With his worldview rooted in that faith in the American project, Obama projected equanimity about Trump’s approach. In the first days of his presidency, Obama offended Republicans when, in the midst of negotiations on policy, he reminded them, “I won.” But the president on Wednesday offered the same courtesy to his successor that he had invoked for himself, asserting again that elections have consequences.
“The president-elect will have his own policy,” he said, answering a question about Israeli-Palestinian policy. “The candidate for the ambassadorship [to Israel] obviously has very different views than I do. That is their prerogative. That is part of what happens in elections.” At another point, he said, “Having won an election opposed to many of my initiatives, it is appropriate for him to go forward with his vision and his values.”
But while he described his conversations with Trump as “cordial” and “substantive,” he offered warnings that were both explicit and implicit.
In an interview with The Times of London, Trump suggested he would cut a deal with Russia, offering to undo sanctions levied after the illegal annexation of Crimea in exchange for nuclear-arms reductions. Obama criticized that, saying the United States had to stand up for sovereignty of nations like Ukraine: “This is a good example of the vital role that America has to continue to play around the world in protecting basic values.”
As a word of advice to Trump, he emphasized the importance of hearing, and considering, good advice, and then acting upon it deliberately. “If you’re going to make big shifts in policy, make sure you’ve thought it through. Actions typically create reactions. You want to be intentional about things.”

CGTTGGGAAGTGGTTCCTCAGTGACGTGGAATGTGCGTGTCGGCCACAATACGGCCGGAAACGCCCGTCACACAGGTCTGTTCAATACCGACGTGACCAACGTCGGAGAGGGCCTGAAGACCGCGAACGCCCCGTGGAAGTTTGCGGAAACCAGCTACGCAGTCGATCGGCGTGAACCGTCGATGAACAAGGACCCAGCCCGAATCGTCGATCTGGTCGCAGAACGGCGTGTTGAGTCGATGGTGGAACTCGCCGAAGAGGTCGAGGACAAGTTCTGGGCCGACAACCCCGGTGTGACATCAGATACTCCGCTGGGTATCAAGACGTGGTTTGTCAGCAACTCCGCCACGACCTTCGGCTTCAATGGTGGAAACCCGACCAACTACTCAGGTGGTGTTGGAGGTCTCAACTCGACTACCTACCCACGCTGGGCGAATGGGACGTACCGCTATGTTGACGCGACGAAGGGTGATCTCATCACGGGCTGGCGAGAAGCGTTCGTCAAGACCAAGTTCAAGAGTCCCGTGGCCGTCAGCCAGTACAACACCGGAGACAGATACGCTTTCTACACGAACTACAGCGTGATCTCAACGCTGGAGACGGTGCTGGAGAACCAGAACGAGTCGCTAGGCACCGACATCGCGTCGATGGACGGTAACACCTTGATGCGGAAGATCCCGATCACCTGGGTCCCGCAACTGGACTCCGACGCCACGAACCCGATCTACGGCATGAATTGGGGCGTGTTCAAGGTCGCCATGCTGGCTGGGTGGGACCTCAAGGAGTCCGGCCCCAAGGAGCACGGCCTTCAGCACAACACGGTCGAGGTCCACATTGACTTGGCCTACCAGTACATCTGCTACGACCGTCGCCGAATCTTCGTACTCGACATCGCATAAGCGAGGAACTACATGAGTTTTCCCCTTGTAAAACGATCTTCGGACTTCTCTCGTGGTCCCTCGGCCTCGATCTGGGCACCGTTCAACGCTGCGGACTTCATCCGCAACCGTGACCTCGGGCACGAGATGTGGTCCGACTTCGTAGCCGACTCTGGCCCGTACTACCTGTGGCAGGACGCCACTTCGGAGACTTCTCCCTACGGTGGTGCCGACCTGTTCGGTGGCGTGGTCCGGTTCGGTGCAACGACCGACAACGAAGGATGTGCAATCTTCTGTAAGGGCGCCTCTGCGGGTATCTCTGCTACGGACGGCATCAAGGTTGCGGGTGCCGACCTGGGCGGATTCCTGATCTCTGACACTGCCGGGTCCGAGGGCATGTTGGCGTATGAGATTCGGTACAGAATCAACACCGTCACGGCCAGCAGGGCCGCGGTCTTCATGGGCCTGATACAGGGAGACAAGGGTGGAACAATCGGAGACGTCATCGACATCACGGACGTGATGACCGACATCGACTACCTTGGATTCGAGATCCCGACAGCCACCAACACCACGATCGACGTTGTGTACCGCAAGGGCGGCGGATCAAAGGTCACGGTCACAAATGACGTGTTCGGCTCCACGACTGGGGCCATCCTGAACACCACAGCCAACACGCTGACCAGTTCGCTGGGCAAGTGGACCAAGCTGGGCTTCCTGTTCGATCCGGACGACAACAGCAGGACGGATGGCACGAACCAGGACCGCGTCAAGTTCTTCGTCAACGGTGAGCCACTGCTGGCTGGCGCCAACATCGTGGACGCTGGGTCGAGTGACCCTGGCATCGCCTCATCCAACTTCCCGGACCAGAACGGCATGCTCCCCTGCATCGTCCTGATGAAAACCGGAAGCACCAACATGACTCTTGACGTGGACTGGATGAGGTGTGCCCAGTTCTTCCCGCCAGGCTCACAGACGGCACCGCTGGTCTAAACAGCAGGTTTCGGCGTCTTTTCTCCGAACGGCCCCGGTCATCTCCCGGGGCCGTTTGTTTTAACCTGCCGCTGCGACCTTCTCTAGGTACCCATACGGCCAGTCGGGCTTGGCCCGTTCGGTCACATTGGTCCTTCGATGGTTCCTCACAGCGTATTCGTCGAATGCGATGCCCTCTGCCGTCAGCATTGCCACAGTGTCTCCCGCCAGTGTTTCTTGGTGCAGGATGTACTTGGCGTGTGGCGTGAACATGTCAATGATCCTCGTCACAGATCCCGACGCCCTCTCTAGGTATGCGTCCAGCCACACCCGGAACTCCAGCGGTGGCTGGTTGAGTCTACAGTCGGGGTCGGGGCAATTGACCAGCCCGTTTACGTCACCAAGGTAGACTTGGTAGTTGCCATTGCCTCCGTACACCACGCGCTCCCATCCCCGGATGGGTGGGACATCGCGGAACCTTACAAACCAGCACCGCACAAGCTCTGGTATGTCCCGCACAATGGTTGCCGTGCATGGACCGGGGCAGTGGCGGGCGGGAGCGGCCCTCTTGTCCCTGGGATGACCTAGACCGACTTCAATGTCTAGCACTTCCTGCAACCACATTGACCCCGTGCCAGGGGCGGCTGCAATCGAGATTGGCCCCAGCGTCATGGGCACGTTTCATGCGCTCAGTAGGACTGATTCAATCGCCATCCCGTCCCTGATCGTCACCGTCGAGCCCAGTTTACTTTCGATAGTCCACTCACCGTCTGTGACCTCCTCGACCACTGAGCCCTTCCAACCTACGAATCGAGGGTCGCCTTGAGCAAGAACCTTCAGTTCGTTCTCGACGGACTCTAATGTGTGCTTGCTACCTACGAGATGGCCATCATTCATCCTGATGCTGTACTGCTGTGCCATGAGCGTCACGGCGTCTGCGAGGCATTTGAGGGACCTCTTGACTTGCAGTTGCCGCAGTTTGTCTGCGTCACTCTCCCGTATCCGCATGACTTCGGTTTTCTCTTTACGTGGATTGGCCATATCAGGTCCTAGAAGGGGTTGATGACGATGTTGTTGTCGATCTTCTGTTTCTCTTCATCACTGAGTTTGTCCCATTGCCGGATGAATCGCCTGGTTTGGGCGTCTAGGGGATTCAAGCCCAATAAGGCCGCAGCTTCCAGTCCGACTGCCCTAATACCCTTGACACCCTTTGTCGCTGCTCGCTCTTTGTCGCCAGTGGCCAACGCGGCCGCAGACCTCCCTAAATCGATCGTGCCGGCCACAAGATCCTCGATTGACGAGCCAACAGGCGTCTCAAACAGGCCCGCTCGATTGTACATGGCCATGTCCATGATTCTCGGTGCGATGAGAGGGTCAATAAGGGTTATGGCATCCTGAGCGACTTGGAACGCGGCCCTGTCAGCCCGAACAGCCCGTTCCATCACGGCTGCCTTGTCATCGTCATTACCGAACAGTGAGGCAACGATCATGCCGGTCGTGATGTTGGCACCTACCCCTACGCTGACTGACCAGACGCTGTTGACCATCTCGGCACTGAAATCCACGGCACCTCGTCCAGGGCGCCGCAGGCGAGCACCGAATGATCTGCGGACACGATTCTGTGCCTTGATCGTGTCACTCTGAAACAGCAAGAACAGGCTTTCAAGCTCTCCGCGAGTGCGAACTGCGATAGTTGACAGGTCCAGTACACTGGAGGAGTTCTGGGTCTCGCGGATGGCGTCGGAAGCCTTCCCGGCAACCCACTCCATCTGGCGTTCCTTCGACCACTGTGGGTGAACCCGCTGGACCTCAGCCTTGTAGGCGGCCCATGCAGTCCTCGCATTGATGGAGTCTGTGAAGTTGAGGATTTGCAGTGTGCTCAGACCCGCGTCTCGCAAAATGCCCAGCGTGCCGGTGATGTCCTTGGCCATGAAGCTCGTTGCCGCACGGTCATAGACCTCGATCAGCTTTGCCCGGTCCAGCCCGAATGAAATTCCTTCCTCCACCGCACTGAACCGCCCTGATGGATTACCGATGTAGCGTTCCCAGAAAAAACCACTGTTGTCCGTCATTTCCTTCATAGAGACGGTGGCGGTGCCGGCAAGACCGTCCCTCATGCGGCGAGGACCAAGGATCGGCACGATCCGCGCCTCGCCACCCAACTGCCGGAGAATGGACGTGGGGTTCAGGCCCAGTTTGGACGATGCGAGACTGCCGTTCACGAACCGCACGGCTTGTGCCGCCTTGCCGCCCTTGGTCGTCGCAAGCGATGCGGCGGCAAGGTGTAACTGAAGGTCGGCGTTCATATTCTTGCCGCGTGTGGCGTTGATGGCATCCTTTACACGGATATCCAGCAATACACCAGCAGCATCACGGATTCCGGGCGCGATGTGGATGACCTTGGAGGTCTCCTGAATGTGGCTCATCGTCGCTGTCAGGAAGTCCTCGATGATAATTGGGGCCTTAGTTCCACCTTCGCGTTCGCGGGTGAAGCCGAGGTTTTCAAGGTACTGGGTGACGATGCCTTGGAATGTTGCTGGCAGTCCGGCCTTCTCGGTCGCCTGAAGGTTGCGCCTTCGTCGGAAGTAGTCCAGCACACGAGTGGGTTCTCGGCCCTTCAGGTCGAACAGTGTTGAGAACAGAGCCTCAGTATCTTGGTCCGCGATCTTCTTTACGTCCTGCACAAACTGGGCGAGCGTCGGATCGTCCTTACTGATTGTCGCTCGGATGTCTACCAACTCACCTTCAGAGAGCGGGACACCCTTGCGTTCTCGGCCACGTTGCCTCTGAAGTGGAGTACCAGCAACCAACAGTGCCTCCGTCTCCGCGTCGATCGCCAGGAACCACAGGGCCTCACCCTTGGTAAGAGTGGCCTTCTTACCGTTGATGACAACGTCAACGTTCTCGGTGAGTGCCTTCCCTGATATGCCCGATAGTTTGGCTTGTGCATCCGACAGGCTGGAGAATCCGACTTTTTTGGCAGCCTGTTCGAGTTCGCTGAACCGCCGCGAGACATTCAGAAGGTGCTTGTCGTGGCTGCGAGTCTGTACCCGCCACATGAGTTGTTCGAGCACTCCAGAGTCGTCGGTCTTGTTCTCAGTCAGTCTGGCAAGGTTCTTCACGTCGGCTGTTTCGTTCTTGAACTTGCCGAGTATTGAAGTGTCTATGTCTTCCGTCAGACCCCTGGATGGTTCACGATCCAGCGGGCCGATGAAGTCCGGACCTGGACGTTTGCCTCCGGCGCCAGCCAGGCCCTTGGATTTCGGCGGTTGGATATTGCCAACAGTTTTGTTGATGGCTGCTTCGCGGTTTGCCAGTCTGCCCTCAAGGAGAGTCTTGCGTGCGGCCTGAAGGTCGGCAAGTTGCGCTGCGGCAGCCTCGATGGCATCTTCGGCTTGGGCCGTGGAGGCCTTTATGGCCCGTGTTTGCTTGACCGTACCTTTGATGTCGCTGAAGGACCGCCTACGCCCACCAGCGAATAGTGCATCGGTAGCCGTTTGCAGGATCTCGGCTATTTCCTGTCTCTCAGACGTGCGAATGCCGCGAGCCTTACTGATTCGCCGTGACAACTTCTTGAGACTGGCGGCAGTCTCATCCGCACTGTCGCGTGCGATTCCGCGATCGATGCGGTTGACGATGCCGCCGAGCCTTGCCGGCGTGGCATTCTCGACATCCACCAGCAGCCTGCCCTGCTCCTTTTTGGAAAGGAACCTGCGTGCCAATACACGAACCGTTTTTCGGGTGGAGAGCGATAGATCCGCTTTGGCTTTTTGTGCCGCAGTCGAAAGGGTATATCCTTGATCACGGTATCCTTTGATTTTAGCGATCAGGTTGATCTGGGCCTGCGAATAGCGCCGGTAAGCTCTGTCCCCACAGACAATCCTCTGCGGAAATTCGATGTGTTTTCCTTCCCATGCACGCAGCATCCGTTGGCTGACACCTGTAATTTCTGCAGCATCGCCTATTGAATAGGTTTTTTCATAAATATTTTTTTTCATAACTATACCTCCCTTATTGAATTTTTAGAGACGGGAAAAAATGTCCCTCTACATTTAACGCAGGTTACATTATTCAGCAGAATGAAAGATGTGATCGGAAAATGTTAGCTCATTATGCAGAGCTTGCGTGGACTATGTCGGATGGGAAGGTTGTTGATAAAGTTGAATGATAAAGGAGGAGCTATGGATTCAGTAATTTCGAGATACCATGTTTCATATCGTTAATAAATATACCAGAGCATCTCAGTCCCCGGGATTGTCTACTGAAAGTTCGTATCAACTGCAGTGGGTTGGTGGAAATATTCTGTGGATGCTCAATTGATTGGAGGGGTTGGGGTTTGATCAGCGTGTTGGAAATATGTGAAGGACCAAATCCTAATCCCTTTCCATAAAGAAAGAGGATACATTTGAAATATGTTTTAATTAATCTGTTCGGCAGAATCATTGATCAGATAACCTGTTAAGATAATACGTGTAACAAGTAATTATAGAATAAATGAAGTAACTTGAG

Obama also asserted the importance of “treating people with basic respect.” That could be read as a shot across the prickly president-elect’s bow, though it came during a riff in which he was discussing the importance of fighting economic inequality. As he did last week, Obama advocated a class-based approach, cutting across racial barriers to include the struggling poor in both inner cities and struggling rural communities.
But the president also offered a list of the issues on which he would feel compelled to speak out. It is customary for former commanders in chief to absent themselves from politics for a time and give their successors area to maneuver, but Obama has said he would not sit quietly while some of what he sees as core American values were undermined. He sketched out those bright lines on Wednesday: “systematic discrimination being ratified in some fashion”; any attempt to stifle dissent or the press; any effort to undermine the right to vote; or movement to deport undocumented immigrants who were brought to the United States as children.
The first two of those are somewhat abstract, but the second two are not. There are already, and have been for years, efforts to make voting more difficult, generally justified as an anti-fraud measure. Obama pointedly dismissed claims of voter fraud as “fake news,” nodding to the many studies that have failed to come up with any evidence of major fraud. The second was a cornerstone of Trump’s campaign promise to deport illegal immigrants, which would seem to set up a collision between the two men, though Trump has since backed off on the question of children somewhat.